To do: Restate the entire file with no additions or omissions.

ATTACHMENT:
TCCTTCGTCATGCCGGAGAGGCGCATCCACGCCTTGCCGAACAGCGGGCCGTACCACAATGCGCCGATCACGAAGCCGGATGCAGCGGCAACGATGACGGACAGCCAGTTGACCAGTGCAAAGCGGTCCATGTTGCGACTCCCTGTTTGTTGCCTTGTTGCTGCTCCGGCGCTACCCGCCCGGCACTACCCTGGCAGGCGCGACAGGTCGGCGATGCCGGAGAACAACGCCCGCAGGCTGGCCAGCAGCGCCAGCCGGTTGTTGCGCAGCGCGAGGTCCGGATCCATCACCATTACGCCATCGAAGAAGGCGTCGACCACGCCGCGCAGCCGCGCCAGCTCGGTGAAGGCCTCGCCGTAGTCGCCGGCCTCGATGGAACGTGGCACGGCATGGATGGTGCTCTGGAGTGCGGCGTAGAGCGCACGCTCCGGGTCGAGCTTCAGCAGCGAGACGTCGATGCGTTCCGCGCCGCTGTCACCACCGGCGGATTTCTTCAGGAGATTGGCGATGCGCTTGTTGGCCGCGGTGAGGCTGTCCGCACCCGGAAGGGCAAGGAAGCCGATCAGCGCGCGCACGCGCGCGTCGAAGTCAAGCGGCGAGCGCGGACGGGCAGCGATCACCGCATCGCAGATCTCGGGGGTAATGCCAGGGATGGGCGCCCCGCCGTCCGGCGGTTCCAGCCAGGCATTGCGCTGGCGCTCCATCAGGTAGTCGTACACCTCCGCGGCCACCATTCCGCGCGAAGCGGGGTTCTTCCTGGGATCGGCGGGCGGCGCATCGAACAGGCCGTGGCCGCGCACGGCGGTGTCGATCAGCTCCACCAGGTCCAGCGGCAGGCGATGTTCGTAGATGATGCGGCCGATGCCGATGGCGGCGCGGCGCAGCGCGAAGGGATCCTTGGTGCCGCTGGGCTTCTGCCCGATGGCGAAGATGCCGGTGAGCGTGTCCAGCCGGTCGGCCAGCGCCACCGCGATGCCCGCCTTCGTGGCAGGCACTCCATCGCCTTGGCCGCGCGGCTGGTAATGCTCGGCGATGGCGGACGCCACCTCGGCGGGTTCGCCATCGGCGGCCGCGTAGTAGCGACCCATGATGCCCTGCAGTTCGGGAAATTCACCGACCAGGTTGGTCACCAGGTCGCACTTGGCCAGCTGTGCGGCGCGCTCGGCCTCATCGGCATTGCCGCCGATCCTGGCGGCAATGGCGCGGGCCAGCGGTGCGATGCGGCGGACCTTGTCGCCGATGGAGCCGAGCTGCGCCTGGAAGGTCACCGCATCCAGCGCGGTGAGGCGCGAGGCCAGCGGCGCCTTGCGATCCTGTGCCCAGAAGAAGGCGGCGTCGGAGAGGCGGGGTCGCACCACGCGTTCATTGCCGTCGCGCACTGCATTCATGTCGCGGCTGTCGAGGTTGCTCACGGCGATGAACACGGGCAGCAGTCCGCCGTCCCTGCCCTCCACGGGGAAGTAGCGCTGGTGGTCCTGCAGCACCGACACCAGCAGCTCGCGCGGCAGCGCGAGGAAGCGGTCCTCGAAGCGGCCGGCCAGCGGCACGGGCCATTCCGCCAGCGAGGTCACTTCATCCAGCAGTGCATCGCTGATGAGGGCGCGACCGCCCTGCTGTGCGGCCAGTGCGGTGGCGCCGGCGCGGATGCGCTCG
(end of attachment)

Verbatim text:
TCCTTCGTCATGCCGGAGAGGCGCATCCACGCCTTGCCGAACAGCGGGCCGTACCACAATGCGCCGATCACGAAGCCGGATGCAGCGGCAACGATGACGGACAGCCAGTTGACCAGTGCAAAGCGGTCCATGTTGCGACTCCCTGTTTGTTGCCTTGTTGCTGCTCCGGCGCTACCCGCCCGGCACTACCCTGGCAGGCGCGACAGGTCGGCGATGCCGGAGAACAACGCCCGCAGGCTGGCCAGCAGCGCCAGCCGGTTGTTGCGCAGCGCGAGGTCCGGATCCATCACCATTACGCCATCGAAGAAGGCGTCGACCACGCCGCGCAGCCGCGCCAGCTCGGTGAAGGCCTCGCCGTAGTCGCCGGCCTCGATGGAACGTGGCACGGCATGGATGGTGCTCTGGAGTGCGGCGTAGAGCGCACGCTCCGGGTCGAGCTTCAGCAGCGAGACGTCGATGCGTTCCGCGCCGCTGTCACCACCGGCGGATTTCTTCAGGAGATTGGCGATGCGCTTGTTGGCCGCGGTGAGGCTGTCCGCACCCGGAAGGGCAAGGAAGCCGATCAGCGCGCGCACGCGCGCGTCGAAGTCAAGCGGCGAGCGCGGACGGGCAGCGATCACCGCATCGCAGATCTCGGGGGTAATGCCAGGGATGGGCGCCCCGCCGTCCGGCGGTTCCAGCCAGGCATTGCGCTGGCGCTCCATCAGGTAGTCGTACACCTCCGCGGCCACCATTCCGCGCGAAGCGGGGTTCTTCCTGGGATCGGCGGGCGGCGCATCGAACAGGCCGTGGCCGCGCACGGCGGTGTCGATCAGCTCCACCAGGTCCAGCGGCAGGCGATGTTCGTAGATGATGCGGCCGATGCCGATGGCGGCGCGGCGCAGCGCGAAGGGATCCTTGGTGCCGCTGGGCTTCTGCCCGATGGCGAAGATGCCGGTGAGCGTGTCCAGCCGGTCGGCCAGCGCCACCGCGATGCCCGCCTTCGTGGCAGGCACTCCATCGCCTTGGCCGCGCGGCTGGTAATGCTCGGCGATGGCGGACGCCACCTCGGCGGGTTCGCCATCGGCGGCCGCGTAGTAGCGACCCATGATGCCCTGCAGTTCGGGAAATTCACCGACCAGGTTGGTCACCAGGTCGCACTTGGCCAGCTGTGCGGCGCGCTCGGCCTCATCGGCATTGCCGCCGATCCTGGCGGCAATGGCGCGGGCCAGCGGTGCGATGCGGCGGACCTTGTCGCCGATGGAGCCGAGCTGCGCCTGGAAGGTCACCGCATCCAGCGCGGTGAGGCGCGAGGCCAGCGGCGCCTTGCGATCCTGTGCCCAGAAGAAGGCGGCGTCGGAGAGGCGGGGTCGCACCACGCGTTCATTGCCGTCGCGCACTGCATTCATGTCGCGGCTGTCGAGGTTGCTCACGGCGATGAACACGGGCAGCAGTCCGCCGTCCCTGCCCTCCACGGGGAAGTAGCGCTGGTGGTCCTGCAGCACCGACACCAGCAGCTCGCGCGGCAGCGCGAGGAAGCGGTCCTCGAAGCGGCCGGCCAGCGGCACGGGCCATTCCGCCAGCGAGGTCACTTCATCCAGCAGTGCATCGCTGATGAGGGCGCGACCGCCCTGCTGTGCGGCCAGTGCGGTGGCGCCGGCGCGGATGCGCTCG